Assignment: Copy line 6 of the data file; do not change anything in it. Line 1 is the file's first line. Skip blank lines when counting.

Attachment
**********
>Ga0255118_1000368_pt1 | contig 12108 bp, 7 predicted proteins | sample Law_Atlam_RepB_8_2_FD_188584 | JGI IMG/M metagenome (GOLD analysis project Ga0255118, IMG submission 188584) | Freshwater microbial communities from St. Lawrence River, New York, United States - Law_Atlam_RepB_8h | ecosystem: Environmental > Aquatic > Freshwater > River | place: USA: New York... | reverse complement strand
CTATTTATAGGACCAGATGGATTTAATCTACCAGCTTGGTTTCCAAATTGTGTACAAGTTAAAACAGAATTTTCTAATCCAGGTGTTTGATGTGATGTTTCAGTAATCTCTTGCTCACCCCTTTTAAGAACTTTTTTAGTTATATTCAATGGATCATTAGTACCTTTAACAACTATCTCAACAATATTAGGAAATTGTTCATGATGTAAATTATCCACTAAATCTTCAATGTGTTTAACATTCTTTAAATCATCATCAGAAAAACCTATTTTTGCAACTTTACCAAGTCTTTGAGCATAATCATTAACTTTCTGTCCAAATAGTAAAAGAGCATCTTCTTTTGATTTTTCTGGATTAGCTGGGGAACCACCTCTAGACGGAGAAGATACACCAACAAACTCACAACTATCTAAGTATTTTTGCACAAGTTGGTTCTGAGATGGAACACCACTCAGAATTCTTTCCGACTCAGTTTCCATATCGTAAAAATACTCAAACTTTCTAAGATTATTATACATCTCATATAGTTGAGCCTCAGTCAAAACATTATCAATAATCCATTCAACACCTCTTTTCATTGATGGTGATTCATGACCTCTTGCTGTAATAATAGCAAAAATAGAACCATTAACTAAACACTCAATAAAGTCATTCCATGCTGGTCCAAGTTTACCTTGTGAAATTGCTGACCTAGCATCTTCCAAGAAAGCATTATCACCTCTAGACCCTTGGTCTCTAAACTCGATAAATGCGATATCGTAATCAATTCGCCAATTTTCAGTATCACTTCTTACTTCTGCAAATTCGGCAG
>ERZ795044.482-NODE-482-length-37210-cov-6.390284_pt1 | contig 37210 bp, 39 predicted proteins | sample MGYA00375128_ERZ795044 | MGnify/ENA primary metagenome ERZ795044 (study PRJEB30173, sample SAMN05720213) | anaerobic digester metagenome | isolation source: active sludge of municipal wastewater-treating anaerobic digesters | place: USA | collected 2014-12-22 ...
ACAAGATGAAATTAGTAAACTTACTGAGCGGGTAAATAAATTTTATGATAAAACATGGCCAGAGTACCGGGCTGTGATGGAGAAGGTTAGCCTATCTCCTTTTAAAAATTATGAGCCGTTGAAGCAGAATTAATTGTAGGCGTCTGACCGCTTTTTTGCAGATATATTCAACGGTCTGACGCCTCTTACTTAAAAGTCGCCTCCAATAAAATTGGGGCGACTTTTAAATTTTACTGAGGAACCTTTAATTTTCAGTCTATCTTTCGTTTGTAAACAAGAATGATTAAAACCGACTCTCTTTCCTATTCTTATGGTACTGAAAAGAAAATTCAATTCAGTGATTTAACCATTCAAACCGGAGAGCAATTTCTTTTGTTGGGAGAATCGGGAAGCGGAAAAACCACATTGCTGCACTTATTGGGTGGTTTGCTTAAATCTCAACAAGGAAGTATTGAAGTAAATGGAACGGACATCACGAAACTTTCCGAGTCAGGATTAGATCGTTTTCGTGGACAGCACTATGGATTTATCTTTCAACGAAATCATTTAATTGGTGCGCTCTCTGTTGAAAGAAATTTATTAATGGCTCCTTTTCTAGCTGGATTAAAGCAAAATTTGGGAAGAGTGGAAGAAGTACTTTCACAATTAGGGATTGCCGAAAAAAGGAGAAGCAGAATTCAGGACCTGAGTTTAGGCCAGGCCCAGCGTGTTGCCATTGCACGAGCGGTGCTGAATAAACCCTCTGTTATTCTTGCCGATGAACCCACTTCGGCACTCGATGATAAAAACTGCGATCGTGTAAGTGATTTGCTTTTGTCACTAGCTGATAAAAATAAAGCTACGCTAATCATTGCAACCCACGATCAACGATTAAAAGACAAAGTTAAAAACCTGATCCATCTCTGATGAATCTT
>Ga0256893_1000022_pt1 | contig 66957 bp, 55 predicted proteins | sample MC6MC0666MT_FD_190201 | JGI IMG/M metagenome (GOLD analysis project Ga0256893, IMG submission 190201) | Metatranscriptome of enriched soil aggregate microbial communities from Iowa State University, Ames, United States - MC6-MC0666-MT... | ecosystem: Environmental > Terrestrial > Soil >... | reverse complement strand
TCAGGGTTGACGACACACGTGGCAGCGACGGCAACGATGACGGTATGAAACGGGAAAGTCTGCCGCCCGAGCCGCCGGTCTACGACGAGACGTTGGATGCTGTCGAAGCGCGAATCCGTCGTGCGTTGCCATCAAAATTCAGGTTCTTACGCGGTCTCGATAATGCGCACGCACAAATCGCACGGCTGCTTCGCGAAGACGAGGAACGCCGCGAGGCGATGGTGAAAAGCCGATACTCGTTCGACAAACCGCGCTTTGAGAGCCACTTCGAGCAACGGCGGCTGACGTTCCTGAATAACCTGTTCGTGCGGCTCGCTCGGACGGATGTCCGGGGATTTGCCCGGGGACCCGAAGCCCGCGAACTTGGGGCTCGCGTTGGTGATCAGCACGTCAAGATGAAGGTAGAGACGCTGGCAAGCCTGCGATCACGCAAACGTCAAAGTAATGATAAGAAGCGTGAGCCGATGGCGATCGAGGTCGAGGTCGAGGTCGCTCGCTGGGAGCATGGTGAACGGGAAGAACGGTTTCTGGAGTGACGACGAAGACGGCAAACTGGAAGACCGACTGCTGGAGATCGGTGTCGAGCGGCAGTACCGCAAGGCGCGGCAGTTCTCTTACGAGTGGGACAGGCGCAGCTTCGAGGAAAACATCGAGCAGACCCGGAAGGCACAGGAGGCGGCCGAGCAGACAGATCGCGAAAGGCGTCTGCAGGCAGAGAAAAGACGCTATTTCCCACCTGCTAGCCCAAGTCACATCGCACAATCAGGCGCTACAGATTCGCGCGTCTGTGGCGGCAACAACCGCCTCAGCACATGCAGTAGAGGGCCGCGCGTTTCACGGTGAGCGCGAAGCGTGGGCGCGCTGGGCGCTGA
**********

TCAGGGTTGACGACACACGTGGCAGCGACGGCAACGATGACGGTATGAAACGGGAAAGTCTGCCGCCCGAGCCGCCGGTCTACGACGAGACGTTGGATGCTGTCGAAGCGCGAATCCGTCGTGCGTTGCCATCAAAATTCAGGTTCTTACGCGGTCTCGATAATGCGCACGCACAAATCGCACGGCTGCTTCGCGAAGACGAGGAACGCCGCGAGGCGATGGTGAAAAGCCGATACTCGTTCGACAAACCGCGCTTTGAGAGCCACTTCGAGCAACGGCGGCTGACGTTCCTGAATAACCTGTTCGTGCGGCTCGCTCGGACGGATGTCCGGGGATTTGCCCGGGGACCCGAAGCCCGCGAACTTGGGGCTCGCGTTGGTGATCAGCACGTCAAGATGAAGGTAGAGACGCTGGCAAGCCTGCGATCACGCAAACGTCAAAGTAATGATAAGAAGCGTGAGCCGATGGCGATCGAGGTCGAGGTCGAGGTCGCTCGCTGGGAGCATGGTGAACGGGAAGAACGGTTTCTGGAGTGACGACGAAGACGGCAAACTGGAAGACCGACTGCTGGAGATCGGTGTCGAGCGGCAGTACCGCAAGGCGCGGCAGTTCTCTTACGAGTGGGACAGGCGCAGCTTCGAGGAAAACATCGAGCAGACCCGGAAGGCACAGGAGGCGGCCGAGCAGACAGATCGCGAAAGGCGTCTGCAGGCAGAGAAAAGACGCTATTTCCCACCTGCTAGCCCAAGTCACATCGCACAATCAGGCGCTACAGATTCGCGCGTCTGTGGCGGCAACAACCGCCTCAGCACATGCAGTAGAGGGCCGCGCGTTTCACGGTGAGCGCGAAGCGTGGGCGCGCTGGGCGCTGA